Let’s face it, the Bitcoin Satoshi Vision (BSV) brand is a tough-sell. If the reasons are fair or not, it’s irrelevant. The truth is that all companies working with this technology would have instantly more exposure if it weren’t for all the crypto wars and childish gossip going on; we want to give them the chance to break out from that uphill battle, while using the same fantastic technology.
It’s a shame because this technology is the best one out there, by a long shot. Lightning network, Ethereum… they can only dream about one day being able to pull off a game such as Haste with the speed, reliability, multiparticipant payments and low fees that the BSV network offers today.
We think these are sufficient motivators to take action. The alternative is to sit and wait until all of these major issues magically get sorted, but if you know something about HandCash, we’re not afraid of taking risks in order to solve problems and offer a better user experience — and this time is no different!
Why this instead of Stablecoins?
You might be thinking… “Hey but why don’t you just use stablecoins instead?”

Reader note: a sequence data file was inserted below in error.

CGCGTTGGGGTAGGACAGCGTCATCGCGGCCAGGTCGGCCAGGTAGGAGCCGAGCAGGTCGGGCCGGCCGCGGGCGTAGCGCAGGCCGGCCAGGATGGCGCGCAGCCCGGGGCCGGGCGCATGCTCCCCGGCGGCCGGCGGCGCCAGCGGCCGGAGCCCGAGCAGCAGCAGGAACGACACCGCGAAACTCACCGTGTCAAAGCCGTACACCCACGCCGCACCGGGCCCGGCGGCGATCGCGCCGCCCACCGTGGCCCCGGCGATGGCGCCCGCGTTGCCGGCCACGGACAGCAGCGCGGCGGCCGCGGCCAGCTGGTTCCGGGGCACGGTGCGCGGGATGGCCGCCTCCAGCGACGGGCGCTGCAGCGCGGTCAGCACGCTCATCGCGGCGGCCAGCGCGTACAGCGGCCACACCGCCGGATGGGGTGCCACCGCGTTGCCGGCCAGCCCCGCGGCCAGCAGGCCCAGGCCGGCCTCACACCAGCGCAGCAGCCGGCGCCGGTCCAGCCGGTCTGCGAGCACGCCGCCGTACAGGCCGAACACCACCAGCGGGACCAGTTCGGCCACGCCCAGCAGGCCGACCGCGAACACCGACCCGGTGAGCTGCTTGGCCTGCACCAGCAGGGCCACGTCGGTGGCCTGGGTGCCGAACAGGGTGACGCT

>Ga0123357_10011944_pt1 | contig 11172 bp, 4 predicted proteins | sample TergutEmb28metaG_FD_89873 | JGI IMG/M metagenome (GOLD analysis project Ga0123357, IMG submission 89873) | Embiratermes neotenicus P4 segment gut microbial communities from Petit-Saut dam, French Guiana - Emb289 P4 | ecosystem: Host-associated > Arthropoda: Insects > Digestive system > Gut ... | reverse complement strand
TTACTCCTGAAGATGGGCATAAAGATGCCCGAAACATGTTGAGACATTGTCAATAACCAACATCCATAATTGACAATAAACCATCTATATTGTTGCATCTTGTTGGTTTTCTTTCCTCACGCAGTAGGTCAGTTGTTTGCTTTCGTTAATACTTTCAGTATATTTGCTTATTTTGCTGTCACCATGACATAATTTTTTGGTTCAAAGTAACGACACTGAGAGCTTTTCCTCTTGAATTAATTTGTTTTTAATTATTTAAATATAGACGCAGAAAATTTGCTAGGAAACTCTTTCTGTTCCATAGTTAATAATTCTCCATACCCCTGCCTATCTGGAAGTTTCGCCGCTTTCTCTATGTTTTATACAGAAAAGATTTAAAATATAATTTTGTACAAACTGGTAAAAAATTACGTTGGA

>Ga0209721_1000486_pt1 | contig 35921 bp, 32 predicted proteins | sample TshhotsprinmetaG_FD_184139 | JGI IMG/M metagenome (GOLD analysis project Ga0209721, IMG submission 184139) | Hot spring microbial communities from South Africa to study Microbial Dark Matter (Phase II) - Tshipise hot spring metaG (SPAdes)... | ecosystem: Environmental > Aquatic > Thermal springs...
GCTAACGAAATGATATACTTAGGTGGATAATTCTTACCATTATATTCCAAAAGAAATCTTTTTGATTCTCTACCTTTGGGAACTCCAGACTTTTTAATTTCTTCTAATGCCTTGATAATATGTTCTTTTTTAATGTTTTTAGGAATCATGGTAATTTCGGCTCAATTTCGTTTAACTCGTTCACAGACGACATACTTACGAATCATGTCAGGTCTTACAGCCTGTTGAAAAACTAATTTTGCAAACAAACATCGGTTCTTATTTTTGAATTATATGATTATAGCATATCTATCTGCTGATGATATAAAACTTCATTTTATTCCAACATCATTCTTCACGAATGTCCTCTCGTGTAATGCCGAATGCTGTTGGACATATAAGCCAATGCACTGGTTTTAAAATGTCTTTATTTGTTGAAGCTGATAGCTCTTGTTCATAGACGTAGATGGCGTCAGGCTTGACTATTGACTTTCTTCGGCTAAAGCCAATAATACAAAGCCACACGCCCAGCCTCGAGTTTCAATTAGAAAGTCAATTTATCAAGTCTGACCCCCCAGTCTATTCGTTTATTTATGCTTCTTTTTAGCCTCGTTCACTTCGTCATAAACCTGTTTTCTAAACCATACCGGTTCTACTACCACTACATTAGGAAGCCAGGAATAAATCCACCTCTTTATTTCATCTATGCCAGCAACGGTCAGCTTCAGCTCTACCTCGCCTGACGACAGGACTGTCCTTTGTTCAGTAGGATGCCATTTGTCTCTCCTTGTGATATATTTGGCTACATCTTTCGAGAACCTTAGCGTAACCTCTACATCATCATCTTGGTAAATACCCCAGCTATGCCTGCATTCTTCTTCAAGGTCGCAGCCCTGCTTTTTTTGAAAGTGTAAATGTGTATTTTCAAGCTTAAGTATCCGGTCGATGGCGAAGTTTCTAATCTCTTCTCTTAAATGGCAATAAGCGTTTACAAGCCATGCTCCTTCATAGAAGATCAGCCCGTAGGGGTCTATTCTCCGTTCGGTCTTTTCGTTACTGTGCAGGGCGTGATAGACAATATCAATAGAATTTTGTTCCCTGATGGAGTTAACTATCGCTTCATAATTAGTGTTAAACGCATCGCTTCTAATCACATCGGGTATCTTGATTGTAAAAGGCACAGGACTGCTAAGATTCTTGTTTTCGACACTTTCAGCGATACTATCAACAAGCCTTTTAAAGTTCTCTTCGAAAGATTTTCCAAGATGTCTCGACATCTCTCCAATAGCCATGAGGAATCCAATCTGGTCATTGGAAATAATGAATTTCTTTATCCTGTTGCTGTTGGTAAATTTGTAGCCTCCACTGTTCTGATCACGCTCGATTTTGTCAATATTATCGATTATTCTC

HandCash has been the most “fiat-first” company in Bitcoin — even to a fault. In fact, we learned the hard way for this incredible technology to shine, we have to use it “as is”. The more complexity you add on top of it, scalability difficulties, legal and technical challenges increase exponentially.
When you use Bitcoin, with emphasis on the word use, you don’t have issues with fluctuations, specially with small, frequent payments. 1 Bitcoin remains 1 Bitcoin until the moment you spend some.
It’s a perception issue caused by another perception issue: Bitcoin amounts are not user friendly therefore they have never been used for pricing goods.
Why do we want to price things in Bitcoin? Well, for two reasons:
- It makes sense to have only one way of pricing things online when everybody’s using the same currency, regardless of where they live.
- It opens the door to pricing digital goods with a common denominator in all apps and games we use, breaking away from fake game currencies.
In short, although we think stablecoins are an interesting technology for services like fiat-settlements for companies trying to avoid fluctuations, they don’t translate well in the context of nanopayments. Most of all, these add much friction compared to the robustness of just using raw Bitcoin.
The name comes from the coin of 5 Pesetas. The Peseta was the currency of Spain from 1868 to 1999, so this also pays homage to the origins of HandCash, founded in Spain back in 2018.
One duro represented five pesetas. Duros became the most popular way of denominating prices among the population as the peseta increasingly lost value due to inflation and prices got typically rounded ending in either 5 or 0.